July 16, 2014

Evangelism as a practice, not a program

by Jesse Johnson

“What does your church do for evangelism?”

A few years ago, when I was an outreach pastor at Grace Church in Los Angeles, I was at a meeting with a group of outreach pastors from other large churches in the country. The topic was what our churches do to transform our communities. When the question about what we “do for evangelism” was lobbed my way, I knew what the expected answer would look like: a list of programs. People around the table, many of them pastors at some of the most extreme program-driven and seeker-sensitive churches in the country, looked over to me. They were curious about what Pastor MacArthur’s church does to impact our community.

“What does your church do for evangelism?” the man repeated.

“We evangelize,” I answered.  As the group laughed, thinking I was joking, it occurred to me that my answer was more profound that I had intended.

A healthy philosophy of evangelism hinges on the idea that evangelism is not only a program. A church does not transform a community through activates and events. In fact, church sponsored programs generally do not produce results. Instead of converts, they produce administrative tasks, and add an additional burden on the pastor of trying to get people to attend. One of the biggest mistakes pastors make in the area of evangelism is trying to measure their church’s faithfulness to the great commission by the number of (or attendance at) outreach events. This makes evangelism a guilt-laden endeavor, and also unnecessarily weds it to programs which in all likelihood don’t produce converts anyway.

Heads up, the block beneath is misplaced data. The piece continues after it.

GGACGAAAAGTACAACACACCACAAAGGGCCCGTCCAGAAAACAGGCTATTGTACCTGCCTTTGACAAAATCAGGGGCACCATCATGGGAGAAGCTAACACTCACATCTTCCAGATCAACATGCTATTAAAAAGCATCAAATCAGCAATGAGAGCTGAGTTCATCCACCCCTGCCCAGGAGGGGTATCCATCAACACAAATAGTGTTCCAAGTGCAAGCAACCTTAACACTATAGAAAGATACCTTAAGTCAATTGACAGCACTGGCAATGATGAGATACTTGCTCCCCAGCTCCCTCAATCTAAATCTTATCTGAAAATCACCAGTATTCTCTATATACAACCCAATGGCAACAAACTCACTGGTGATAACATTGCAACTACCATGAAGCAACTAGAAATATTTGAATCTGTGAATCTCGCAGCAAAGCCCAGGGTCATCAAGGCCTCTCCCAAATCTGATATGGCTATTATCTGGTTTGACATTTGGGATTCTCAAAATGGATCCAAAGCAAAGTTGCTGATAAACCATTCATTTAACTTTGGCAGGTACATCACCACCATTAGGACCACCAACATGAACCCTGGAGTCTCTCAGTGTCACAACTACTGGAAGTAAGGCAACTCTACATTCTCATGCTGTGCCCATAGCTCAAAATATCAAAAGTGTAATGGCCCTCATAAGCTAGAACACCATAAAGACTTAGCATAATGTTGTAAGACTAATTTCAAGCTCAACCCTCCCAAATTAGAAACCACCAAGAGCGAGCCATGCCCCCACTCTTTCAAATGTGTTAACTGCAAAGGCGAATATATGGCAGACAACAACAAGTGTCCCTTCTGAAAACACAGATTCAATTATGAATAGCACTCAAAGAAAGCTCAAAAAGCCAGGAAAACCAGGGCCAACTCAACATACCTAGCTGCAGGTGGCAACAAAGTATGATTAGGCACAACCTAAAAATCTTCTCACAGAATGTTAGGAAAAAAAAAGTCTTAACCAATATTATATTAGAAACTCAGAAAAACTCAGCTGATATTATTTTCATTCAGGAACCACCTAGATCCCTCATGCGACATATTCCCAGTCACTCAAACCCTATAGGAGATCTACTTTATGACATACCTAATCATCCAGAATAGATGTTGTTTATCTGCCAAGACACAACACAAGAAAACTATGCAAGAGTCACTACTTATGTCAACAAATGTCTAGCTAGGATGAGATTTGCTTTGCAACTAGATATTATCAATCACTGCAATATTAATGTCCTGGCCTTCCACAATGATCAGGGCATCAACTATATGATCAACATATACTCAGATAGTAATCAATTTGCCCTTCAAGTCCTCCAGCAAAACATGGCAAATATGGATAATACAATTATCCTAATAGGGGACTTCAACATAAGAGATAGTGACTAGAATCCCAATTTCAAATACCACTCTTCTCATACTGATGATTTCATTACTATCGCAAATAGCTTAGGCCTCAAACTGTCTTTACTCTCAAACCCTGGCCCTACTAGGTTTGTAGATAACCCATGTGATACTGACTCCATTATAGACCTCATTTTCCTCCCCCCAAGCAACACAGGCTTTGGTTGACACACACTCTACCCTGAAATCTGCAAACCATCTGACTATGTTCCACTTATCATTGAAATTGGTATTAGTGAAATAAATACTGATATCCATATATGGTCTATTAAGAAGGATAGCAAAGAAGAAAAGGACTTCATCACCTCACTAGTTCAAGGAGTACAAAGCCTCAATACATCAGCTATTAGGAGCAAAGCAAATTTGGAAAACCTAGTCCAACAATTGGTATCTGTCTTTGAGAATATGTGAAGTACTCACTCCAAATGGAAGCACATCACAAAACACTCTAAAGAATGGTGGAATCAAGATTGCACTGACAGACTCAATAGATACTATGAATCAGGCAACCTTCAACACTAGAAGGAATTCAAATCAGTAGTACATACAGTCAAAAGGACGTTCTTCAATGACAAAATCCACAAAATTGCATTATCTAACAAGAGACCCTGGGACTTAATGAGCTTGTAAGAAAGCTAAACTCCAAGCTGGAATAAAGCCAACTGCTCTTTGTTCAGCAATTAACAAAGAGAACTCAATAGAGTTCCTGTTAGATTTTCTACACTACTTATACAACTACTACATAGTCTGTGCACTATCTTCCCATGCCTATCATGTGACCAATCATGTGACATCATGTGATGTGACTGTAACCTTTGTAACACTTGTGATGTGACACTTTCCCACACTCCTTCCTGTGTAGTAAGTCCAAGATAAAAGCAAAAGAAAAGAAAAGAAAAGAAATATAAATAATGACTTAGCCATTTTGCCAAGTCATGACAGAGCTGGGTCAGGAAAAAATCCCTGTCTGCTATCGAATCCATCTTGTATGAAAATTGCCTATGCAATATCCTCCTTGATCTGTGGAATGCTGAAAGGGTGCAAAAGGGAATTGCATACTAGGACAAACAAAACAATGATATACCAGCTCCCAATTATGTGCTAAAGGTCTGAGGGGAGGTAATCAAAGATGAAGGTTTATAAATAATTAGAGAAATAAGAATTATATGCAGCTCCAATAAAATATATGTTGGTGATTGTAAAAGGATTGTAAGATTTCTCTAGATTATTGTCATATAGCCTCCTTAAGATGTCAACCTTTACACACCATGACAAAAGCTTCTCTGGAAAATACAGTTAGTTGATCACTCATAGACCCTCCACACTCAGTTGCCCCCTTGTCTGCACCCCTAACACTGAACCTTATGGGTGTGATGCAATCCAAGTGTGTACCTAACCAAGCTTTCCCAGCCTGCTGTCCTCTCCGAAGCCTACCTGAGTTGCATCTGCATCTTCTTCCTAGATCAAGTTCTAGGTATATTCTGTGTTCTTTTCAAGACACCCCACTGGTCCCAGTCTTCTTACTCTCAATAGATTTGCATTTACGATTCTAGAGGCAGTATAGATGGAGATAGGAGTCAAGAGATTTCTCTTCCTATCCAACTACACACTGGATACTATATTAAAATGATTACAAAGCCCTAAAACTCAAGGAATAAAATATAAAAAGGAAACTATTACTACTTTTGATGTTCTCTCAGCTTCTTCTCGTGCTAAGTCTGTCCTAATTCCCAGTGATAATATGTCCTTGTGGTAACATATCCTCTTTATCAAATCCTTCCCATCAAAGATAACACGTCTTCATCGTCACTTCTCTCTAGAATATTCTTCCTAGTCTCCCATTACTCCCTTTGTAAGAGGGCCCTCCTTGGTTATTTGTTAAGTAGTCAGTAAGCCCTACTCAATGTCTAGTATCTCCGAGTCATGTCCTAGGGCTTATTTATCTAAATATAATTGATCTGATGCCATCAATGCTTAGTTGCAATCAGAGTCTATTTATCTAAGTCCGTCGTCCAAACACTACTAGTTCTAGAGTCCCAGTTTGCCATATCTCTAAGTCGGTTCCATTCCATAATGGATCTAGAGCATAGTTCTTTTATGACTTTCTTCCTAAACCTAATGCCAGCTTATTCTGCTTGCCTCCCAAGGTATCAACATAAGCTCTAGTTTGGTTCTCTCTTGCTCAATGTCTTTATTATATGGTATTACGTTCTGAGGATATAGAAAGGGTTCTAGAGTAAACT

There is a better way. Pastors should realize that a church impacts its community through the lives of its members. As believers are faithful in evangelism in their individual lives, the kingdom is expanded. All believers are to be active in evangelism. In fact, all four Gospels end with Jesus commanding believers to bring salvation to the lost (Mat 28:19Mark 16:15Luke 24:37John 20:21). Jesus’ last earthly words were another repetition of this same command, to bear witness to the Gospel (Acts 1:8). It is not an overstatement to say that all Christians should be driven by a love for evangelism. After all, it is our mission in life.

Thus, one of the marks of a Christian is a love for evangelism. Everyone of us is in a network of relationships. Our friends, family, co-workers, and neighbors all need the gospel. The most effective evangelism is at this level. When pastors encourage their people to give the gospel to those whom the Lord has already put into their life, they are cultivating evangelism in a much more effective way than spending their time leading evangelistic programs. When a pastor stresses the importance of developing new relationships for the purpose of evangelism, he is reminding his people of why they are on earth: to reach the lost.

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A healthy church is marked by a love for evangelism. The congregation is faithful to reach the lost, to share the gospel with strangers, co-workers, neighbors, and friends. How sad would it be if people thought that evangelism was what their church did on Wednesday nights (or whatever other slot a program fits in), rather than what they are privileged to do, Monday though Saturday!

For laypeople: realize that evangelism is the task God has given you. Deliberately develop relationships with those around you for the purpose of giving the gospel. Be bold in sharing your faith. If you are fearful, evangelism gives you the opportunity to trust God for courage. If you are timid, evangelism gives you an opportunity to trust God for confidence. Christians are slaves to Christ, soldiers in his service, and sons of God. Our master, our general, and our Father has given us our orders: to reach the lost with the hope of the Gospel. As Christians, we love what God loves, and God loves the lost. As we become more and more sanctified, we become more and more like Christ. And this growth causes us to grow in our love for those who are still God’s enemies.